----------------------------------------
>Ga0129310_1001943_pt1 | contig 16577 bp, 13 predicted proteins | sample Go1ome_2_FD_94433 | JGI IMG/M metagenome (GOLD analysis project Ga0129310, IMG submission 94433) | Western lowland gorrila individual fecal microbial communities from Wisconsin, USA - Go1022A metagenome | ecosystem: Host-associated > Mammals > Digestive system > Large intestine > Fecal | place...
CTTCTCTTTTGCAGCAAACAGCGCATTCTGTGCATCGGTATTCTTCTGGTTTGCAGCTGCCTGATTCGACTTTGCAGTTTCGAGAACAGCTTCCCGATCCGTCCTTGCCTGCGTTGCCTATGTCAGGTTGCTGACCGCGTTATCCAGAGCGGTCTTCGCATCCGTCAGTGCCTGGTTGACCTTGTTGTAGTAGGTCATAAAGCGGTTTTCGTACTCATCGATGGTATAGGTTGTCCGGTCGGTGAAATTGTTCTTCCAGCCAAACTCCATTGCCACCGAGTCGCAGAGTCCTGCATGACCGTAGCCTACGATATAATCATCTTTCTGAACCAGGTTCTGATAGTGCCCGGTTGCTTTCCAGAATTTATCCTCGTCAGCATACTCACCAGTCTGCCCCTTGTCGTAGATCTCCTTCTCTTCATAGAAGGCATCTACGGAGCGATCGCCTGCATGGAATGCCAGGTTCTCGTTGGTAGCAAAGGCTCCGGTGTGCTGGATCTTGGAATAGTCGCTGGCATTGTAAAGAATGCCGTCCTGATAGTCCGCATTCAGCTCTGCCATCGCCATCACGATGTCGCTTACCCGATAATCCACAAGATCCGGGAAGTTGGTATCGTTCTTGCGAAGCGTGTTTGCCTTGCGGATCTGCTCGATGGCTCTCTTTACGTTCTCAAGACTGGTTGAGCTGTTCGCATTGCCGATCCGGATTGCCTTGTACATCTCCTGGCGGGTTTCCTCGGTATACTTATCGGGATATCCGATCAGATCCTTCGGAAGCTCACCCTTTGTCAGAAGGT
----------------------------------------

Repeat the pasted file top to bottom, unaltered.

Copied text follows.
>Ga0129310_1001943_pt1 | contig 16577 bp, 13 predicted proteins | sample Go1ome_2_FD_94433 | JGI IMG/M metagenome (GOLD analysis project Ga0129310, IMG submission 94433) | Western lowland gorrila individual fecal microbial communities from Wisconsin, USA - Go1022A metagenome | ecosystem: Host-associated > Mammals > Digestive system > Large intestine > Fecal | place...
CTTCTCTTTTGCAGCAAACAGCGCATTCTGTGCATCGGTATTCTTCTGGTTTGCAGCTGCCTGATTCGACTTTGCAGTTTCGAGAACAGCTTCCCGATCCGTCCTTGCCTGCGTTGCCTATGTCAGGTTGCTGACCGCGTTATCCAGAGCGGTCTTCGCATCCGTCAGTGCCTGGTTGACCTTGTTGTAGTAGGTCATAAAGCGGTTTTCGTACTCATCGATGGTATAGGTTGTCCGGTCGGTGAAATTGTTCTTCCAGCCAAACTCCATTGCCACCGAGTCGCAGAGTCCTGCATGACCGTAGCCTACGATATAATCATCTTTCTGAACCAGGTTCTGATAGTGCCCGGTTGCTTTCCAGAATTTATCCTCGTCAGCATACTCACCAGTCTGCCCCTTGTCGTAGATCTCCTTCTCTTCATAGAAGGCATCTACGGAGCGATCGCCTGCATGGAATGCCAGGTTCTCGTTGGTAGCAAAGGCTCCGGTGTGCTGGATCTTGGAATAGTCGCTGGCATTGTAAAGAATGCCGTCCTGATAGTCCGCATTCAGCTCTGCCATCGCCATCACGATGTCGCTTACCCGATAATCCACAAGATCCGGGAAGTTGGTATCGTTCTTGCGAAGCGTGTTTGCCTTGCGGATCTGCTCGATGGCTCTCTTTACGTTCTCAAGACTGGTTGAGCTGTTCGCATTGCCGATCCGGATTGCCTTGTACATCTCCTGGCGGGTTTCCTCGGTATACTTATCGGGATATCCGATCAGATCCTTCGGAAGCTCACCCTTTGTCAGAAGGT